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The wound, to those who are sincerely sick.
For while from feverish and tumultuous joys
The nerves grow languid, and the soul subsides,
The tender fancy smarts with every sting,
And what was love before is madness now.
Is health your care, or luxury your aim,
Be temperate still : when Nature bids, obey;
Her wild impatient sallies bear no curb :
But when the prurient habit of delight,
Or loose imagination, spurs you on
To deeds above your strength, impute it not
To Nature : Nature all compulsion hates.
Ah! let not luxury nor vain renown
Urge you to feats you well might sleep without;
To make what should be rapture a fatigue,
A tedious task ; nor in the wanton arms
Of twining Lais melt your manhood down.
For from the colliquation of soft joys
How chang'd you rise! the ghost of what you was!
Languid, and melancholy, and gaunt, and wan;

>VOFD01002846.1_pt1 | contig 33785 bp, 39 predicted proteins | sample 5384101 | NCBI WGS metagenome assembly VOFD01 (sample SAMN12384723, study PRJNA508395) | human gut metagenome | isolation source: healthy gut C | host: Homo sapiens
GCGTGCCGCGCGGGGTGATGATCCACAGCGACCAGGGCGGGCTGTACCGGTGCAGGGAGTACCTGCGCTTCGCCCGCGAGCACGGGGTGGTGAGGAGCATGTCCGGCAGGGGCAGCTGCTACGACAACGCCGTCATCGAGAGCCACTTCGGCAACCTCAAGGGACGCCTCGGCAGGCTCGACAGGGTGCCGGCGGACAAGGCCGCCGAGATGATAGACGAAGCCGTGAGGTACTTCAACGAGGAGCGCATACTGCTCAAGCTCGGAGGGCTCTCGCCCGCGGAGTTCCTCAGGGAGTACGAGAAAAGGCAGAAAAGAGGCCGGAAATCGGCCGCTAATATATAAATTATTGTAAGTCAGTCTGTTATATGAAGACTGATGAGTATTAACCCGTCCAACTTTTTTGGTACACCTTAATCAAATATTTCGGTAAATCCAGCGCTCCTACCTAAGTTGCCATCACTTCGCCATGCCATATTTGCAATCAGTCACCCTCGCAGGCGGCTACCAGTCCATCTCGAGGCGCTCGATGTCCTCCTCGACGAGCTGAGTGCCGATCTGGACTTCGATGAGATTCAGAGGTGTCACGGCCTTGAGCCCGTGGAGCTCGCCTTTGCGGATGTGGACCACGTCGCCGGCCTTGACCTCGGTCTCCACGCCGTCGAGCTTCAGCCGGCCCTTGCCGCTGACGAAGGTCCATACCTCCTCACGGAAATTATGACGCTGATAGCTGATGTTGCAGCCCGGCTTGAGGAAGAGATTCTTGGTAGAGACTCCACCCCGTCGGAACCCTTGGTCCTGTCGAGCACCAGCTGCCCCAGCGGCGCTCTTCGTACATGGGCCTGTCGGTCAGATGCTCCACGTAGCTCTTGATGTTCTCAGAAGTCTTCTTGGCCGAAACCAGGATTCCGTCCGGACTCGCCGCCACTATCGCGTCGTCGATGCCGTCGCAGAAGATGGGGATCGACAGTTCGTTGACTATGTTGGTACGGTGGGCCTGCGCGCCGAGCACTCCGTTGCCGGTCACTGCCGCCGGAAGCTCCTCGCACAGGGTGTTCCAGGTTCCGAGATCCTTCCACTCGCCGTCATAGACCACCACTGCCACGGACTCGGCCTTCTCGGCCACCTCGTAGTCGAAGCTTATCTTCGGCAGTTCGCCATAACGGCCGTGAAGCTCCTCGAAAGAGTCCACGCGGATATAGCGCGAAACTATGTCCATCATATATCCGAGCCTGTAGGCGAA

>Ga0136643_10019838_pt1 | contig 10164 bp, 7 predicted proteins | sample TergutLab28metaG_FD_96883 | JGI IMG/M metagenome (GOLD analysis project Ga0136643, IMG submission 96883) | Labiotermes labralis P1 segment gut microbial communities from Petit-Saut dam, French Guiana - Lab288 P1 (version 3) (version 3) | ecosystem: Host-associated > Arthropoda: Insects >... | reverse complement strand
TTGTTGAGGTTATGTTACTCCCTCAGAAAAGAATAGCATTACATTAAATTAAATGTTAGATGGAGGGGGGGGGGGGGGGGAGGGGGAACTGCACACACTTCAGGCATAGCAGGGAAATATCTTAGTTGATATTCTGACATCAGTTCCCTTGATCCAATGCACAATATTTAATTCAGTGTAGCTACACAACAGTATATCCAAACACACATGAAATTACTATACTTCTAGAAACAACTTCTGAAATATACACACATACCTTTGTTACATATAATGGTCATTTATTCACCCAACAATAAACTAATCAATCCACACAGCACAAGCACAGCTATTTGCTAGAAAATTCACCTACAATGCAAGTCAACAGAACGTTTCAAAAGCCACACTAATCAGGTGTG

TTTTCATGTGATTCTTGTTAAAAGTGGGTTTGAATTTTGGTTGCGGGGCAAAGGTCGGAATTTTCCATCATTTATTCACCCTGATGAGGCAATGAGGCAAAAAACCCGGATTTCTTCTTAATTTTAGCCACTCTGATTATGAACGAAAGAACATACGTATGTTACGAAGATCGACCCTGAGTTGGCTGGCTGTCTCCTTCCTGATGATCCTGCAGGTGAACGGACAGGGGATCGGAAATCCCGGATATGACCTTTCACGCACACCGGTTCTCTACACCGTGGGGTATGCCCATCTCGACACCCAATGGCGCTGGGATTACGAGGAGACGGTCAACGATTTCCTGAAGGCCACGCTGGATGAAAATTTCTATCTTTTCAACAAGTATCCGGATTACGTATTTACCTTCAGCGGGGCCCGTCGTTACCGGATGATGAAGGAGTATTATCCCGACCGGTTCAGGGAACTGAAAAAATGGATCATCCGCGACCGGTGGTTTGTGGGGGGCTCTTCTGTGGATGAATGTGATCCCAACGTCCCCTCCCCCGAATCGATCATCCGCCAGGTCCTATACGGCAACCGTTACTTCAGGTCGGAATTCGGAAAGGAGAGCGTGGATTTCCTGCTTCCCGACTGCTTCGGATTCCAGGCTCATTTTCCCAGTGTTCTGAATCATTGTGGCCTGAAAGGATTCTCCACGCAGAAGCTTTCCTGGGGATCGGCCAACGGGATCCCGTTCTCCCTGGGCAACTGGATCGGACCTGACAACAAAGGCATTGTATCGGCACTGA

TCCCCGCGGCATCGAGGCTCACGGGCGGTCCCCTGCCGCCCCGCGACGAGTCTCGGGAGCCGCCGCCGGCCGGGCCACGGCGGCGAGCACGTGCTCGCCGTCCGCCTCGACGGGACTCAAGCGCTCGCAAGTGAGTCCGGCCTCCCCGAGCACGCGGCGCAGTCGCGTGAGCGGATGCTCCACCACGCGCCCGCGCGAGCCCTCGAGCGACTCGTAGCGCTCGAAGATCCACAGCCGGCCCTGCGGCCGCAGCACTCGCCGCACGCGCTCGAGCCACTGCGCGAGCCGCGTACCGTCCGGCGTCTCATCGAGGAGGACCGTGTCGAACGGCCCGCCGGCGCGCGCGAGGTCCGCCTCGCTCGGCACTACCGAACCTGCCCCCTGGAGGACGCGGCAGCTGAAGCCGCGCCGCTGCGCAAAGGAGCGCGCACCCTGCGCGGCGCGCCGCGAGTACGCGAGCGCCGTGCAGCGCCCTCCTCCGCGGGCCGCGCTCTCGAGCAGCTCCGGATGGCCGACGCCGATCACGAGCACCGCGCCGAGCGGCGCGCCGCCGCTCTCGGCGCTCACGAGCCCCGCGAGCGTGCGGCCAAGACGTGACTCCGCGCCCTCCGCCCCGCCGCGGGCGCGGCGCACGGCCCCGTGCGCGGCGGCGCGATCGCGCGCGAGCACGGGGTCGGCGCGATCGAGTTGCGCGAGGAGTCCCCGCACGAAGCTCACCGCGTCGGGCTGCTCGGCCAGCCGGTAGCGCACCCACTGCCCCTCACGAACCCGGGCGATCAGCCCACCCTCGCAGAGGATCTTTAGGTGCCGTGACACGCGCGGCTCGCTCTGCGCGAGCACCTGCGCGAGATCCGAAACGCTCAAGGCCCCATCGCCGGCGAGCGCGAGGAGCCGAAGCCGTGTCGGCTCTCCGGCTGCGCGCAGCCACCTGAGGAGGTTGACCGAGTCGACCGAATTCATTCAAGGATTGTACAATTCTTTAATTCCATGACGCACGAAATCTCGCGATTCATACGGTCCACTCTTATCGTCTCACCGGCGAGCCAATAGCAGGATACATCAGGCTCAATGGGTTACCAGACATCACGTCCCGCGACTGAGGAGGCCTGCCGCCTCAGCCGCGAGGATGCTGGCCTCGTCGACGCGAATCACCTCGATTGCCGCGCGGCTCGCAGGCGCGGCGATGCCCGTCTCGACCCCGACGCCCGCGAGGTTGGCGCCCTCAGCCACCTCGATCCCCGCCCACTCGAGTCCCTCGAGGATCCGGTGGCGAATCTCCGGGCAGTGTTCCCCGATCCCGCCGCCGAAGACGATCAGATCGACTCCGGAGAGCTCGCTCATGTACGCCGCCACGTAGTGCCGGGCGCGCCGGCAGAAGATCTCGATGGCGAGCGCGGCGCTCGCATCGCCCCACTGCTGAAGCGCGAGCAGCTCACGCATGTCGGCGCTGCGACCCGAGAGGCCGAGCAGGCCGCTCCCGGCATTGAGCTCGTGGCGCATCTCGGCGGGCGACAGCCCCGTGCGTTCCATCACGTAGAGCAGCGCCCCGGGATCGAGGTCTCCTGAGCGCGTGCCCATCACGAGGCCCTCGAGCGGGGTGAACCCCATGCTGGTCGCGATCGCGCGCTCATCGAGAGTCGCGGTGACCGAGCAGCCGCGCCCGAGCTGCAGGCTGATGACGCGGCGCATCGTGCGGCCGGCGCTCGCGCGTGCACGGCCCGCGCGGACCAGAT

Your veins exhausted, and your nerves unstrung.
Spoil'd of its balm and sprightly zest, the blood
Grows vapid phlegm ; along the tender nerves
(To each slight impulse tremblingly awake)
A subtle fiend that mimics all the plagues,
Rapid and restless springs from part to part.
The blooming honours of your youth are fallen ;
Your vigour pines; your vital powers decay;
Diseases haunt you ; and untimely age
Creeps on; unsocial, impotent, and lewd.
Infatuate, impious epicure! to waste
The stores of pleasure, cheerfulness, and health!
Infatuate all who make delight their trade,
And coy perdition every hour pursue.